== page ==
The frames are such works of art, they easily justify a stop on gallery hop night - but they're not the only reason to pay a visit. Koch also offers his workspace walls to various artists, who display their work here three months at a time.

"It started when the Acme Art Company was next door," says Koch. Prior to one of last year's gallery hops, Acme ran out of wall space for its exhibit, so Koch loaned them his. It worked out so well, Koch decided to display art regularly.

Lately, he says, he's seeing more visitors coming into his practice on gallery hop nights. "It used to be hard getting people this far north," he notes. But with the arch lights (even unlit) defining the Short North's northern boundary and new businesses, like Scully's Diner, opening nearby, traffic has increased. "There's no question that the lights make the area more cohesive," he says. "Despite their troubles, they've been a good investment."

So was Koch's move to Columbus. Despite a lack-luster economy, a summer of Short North construction, and a managed-care environment that has driven some health-care practitioners from business, Columbus Eyeworks is doing well.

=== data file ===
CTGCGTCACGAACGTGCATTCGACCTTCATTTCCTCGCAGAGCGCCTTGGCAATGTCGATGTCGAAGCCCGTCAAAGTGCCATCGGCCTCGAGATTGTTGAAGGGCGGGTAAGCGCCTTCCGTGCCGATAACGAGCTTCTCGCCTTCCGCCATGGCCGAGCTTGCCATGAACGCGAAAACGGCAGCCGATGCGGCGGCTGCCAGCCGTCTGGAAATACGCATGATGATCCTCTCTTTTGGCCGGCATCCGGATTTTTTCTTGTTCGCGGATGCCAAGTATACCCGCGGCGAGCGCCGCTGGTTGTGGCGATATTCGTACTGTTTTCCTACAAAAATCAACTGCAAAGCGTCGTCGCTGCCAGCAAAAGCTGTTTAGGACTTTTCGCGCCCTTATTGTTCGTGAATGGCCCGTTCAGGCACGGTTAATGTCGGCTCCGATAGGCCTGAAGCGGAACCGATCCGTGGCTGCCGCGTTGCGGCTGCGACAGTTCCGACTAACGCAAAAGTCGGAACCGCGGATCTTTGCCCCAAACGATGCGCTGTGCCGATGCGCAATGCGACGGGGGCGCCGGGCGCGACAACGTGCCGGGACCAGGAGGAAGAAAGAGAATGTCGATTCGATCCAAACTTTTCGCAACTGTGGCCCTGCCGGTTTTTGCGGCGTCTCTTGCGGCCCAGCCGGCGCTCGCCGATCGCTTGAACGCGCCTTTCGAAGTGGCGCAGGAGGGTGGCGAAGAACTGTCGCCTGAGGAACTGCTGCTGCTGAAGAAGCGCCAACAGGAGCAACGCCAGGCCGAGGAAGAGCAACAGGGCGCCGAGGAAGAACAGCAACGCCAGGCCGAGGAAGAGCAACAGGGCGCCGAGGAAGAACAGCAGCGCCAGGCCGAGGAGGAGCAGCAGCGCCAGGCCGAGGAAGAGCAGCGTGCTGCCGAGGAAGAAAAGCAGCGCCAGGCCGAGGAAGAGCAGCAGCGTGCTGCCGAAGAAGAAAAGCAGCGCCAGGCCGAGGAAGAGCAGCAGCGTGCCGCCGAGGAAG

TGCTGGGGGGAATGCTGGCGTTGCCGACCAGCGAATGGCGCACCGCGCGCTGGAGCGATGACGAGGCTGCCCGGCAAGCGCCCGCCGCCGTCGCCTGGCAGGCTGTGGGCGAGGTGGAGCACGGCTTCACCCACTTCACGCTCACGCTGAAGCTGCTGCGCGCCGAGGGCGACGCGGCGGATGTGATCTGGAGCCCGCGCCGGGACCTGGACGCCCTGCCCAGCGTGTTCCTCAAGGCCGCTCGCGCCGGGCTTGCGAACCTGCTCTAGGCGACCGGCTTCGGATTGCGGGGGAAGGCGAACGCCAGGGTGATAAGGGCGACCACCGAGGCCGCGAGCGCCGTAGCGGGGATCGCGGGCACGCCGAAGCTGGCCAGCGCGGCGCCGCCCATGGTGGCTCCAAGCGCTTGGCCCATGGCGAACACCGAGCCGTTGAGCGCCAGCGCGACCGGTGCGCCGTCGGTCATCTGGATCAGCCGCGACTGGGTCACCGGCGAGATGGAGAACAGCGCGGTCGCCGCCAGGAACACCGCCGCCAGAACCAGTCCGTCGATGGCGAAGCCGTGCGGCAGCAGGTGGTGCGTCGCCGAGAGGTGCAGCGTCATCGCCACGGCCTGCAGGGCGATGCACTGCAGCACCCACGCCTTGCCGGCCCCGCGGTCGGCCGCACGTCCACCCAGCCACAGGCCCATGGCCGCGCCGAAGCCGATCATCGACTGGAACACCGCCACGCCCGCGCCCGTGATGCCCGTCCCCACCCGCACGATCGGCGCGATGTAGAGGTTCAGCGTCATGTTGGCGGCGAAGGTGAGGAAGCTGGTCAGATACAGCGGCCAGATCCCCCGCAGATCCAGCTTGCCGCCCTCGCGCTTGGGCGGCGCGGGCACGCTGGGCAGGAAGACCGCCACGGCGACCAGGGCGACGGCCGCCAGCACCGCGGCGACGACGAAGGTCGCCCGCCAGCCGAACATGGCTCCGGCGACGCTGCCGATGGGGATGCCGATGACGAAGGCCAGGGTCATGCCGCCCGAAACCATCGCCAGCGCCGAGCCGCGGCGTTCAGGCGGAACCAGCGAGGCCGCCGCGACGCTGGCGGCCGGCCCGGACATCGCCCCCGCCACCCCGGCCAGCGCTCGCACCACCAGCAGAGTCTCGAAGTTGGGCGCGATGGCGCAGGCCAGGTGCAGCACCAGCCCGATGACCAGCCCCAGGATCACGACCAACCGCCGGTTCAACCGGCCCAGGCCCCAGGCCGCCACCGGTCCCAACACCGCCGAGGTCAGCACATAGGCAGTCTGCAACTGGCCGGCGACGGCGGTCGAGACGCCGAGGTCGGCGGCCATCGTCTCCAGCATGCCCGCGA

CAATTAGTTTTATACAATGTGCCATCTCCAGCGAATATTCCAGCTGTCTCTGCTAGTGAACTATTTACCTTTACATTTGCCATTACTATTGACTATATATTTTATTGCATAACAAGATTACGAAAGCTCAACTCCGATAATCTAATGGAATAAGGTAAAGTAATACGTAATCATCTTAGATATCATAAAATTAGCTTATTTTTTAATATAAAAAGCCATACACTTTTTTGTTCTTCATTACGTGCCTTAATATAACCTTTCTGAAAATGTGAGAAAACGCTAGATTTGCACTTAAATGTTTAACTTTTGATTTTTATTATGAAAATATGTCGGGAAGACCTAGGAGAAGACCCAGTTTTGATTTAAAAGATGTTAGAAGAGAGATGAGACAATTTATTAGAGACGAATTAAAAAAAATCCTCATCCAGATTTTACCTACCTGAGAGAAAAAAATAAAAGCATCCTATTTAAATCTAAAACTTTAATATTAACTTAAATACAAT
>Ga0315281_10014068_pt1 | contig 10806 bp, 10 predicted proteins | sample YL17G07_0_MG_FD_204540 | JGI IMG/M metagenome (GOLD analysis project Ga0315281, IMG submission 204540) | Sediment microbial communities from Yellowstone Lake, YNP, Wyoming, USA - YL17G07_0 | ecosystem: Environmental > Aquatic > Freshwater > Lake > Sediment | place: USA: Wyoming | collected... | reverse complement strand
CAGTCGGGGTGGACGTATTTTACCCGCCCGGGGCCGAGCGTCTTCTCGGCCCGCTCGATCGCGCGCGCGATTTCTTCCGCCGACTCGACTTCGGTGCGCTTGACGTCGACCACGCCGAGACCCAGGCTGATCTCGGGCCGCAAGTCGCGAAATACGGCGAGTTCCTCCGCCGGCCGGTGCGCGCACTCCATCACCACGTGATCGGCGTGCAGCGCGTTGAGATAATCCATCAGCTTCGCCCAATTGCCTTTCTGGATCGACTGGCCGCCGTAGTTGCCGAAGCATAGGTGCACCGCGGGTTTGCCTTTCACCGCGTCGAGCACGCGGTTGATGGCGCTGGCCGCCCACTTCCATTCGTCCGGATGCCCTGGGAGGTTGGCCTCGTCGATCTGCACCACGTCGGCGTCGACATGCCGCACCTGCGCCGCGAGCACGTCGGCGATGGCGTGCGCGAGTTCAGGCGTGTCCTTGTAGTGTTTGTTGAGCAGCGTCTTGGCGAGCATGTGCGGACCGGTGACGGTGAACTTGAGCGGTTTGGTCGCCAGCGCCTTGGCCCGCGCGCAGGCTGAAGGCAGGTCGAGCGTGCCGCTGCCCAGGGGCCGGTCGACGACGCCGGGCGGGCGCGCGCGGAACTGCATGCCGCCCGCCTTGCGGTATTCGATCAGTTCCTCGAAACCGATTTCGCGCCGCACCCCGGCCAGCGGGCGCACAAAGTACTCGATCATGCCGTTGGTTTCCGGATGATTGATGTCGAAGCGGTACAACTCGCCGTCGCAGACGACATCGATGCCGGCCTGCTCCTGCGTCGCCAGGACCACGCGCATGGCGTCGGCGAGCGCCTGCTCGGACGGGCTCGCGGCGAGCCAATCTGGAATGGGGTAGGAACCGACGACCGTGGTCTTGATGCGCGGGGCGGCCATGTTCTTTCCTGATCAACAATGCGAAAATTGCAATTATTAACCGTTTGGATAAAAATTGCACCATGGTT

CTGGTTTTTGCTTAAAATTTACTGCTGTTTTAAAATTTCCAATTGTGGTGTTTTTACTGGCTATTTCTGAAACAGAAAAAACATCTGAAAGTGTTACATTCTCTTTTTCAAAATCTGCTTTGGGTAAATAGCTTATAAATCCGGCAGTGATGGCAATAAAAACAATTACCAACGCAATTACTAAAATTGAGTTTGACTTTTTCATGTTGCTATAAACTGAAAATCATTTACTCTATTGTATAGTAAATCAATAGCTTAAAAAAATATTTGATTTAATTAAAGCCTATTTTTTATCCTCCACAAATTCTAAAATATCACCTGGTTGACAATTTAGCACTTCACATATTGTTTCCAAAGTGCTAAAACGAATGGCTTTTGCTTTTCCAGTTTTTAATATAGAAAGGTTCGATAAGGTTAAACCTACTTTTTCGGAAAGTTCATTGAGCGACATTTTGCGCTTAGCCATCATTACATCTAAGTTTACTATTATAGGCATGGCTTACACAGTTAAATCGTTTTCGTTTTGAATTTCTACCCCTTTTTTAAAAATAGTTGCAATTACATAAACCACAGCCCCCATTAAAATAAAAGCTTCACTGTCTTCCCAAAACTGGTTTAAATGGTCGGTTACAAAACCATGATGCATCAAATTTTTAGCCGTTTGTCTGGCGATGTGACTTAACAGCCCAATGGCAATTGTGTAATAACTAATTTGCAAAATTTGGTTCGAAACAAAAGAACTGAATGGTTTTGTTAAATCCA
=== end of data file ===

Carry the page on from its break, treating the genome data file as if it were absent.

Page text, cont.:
That's good news for Columbus, and good news for his clients. After all, Koch is licensed to practice in Colorado as well, and as a snow-ski enthusiast – well, one might think he'd be tempted to move.

"I thought about living in Colorado at one time," he admits. "That's why I got my license." And, as he explains, Colorado is one of those states where it's easier to schuss down a mountain slope on a skinny pair of waxed boards than it is to obtain a license to practice optometry. "Once you have it, it's just easier to maintain it than give it up and go after it again," he points out.

But Koch's not harboring any thoughts of moving to Colorado (or anywhere else for that matter) anytime soon.

"I like Columbus and the Short North," he says. "Right now, I'm happy where I am."

Columbus Eyeworks, the optometric practice at 1127 N. High Street* offers complete vision care and a huge, hip selection of frames hand-picked by Koch and optician Ryan Hays during their annual trek to New York City. Hours are Tues; Thurs 11-7, Fri 10; 6, and Sat 10-4. Call 614-421-2020. Visit their Web site at

* Note: Moved to 25 W. Hubbard Ave. on January 27, 2009.

©2003 Short North Gazette, Columbus, Ohio. All rights reserved.